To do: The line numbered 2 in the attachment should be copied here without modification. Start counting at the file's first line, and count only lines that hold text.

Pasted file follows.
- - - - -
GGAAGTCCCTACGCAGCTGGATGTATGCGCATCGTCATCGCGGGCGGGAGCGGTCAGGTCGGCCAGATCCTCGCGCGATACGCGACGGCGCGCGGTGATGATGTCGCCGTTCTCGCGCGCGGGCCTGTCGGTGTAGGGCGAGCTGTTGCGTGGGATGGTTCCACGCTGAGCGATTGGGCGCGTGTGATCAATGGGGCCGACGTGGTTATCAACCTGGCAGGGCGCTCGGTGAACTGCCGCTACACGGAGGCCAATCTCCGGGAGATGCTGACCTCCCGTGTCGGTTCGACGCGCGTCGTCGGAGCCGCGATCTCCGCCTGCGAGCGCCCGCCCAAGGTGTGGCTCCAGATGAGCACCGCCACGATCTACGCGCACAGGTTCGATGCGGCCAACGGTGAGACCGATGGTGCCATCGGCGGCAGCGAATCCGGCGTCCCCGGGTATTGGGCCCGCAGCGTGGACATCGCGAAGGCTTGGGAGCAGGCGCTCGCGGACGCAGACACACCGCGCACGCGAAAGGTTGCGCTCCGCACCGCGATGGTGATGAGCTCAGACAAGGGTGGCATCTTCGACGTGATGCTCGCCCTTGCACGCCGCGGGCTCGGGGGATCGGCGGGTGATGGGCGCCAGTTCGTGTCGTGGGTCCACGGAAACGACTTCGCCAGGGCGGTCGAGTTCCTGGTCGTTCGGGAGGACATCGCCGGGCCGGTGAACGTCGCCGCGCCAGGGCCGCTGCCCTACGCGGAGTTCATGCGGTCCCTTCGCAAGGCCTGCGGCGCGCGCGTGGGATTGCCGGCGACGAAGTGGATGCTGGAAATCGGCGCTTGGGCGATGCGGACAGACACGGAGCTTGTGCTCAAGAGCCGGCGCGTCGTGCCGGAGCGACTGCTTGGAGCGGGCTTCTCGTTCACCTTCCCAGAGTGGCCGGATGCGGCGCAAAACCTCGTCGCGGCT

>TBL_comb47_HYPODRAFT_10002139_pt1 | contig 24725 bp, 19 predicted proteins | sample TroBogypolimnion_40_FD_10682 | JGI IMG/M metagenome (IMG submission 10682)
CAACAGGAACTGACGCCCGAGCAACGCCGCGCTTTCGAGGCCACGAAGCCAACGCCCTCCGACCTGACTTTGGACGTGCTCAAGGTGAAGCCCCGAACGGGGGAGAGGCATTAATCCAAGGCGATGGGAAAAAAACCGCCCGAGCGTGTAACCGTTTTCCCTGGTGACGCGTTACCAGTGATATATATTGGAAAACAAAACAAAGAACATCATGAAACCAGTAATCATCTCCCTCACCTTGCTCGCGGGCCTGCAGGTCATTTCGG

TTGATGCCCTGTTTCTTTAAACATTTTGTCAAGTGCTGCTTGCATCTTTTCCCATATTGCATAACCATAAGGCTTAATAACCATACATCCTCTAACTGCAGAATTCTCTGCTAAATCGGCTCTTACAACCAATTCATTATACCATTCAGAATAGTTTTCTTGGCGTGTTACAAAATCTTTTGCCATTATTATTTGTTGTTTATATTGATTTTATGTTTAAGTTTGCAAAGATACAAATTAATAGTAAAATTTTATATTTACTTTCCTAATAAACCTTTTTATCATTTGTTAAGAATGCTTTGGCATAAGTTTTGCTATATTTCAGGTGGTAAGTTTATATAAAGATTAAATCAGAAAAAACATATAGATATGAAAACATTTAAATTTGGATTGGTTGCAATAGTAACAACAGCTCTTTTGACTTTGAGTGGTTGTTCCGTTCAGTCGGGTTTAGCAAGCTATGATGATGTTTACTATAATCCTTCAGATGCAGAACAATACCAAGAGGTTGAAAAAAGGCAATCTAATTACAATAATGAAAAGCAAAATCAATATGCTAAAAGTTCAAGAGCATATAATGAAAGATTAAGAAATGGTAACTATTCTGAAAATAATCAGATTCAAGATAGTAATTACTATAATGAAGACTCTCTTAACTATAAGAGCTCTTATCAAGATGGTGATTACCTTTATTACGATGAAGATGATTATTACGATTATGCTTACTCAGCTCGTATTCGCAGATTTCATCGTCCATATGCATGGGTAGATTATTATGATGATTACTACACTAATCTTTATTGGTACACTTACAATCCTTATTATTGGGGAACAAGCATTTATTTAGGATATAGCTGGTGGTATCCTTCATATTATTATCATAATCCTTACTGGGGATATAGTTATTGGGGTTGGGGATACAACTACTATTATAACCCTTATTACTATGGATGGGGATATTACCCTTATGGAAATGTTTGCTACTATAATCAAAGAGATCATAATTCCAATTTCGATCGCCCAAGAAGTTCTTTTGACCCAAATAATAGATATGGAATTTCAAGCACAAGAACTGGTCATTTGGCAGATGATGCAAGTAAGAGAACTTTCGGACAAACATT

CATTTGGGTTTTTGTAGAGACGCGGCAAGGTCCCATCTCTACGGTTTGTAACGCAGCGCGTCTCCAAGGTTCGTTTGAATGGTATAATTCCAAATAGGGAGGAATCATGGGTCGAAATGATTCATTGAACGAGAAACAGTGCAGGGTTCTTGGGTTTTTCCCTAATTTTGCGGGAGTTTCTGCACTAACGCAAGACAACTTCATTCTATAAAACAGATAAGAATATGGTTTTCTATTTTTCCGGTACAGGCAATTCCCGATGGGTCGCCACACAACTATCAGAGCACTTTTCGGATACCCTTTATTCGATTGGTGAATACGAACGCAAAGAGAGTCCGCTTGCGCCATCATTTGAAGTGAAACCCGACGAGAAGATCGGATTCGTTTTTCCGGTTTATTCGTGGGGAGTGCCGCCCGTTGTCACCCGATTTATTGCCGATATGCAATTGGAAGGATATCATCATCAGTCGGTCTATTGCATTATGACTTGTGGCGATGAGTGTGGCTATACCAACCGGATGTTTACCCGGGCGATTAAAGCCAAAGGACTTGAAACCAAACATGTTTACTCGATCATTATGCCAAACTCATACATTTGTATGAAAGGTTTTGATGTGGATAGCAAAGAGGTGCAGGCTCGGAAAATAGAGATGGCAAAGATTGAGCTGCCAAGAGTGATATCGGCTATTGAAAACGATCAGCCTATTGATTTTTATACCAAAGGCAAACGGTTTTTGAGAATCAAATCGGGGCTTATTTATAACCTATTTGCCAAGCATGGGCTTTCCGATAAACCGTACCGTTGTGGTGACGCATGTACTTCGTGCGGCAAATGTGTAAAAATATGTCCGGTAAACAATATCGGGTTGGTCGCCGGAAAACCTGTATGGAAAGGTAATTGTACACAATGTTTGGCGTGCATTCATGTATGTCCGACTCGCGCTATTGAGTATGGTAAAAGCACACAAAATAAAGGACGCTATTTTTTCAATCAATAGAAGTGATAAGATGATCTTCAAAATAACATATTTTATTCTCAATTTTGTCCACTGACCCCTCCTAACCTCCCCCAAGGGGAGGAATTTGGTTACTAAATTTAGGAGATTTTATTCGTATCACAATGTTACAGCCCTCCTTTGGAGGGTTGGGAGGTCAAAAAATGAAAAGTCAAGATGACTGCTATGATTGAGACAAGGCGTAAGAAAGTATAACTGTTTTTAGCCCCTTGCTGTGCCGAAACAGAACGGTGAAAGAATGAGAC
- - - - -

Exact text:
>TBL_comb47_HYPODRAFT_10002139_pt1 | contig 24725 bp, 19 predicted proteins | sample TroBogypolimnion_40_FD_10682 | JGI IMG/M metagenome (IMG submission 10682)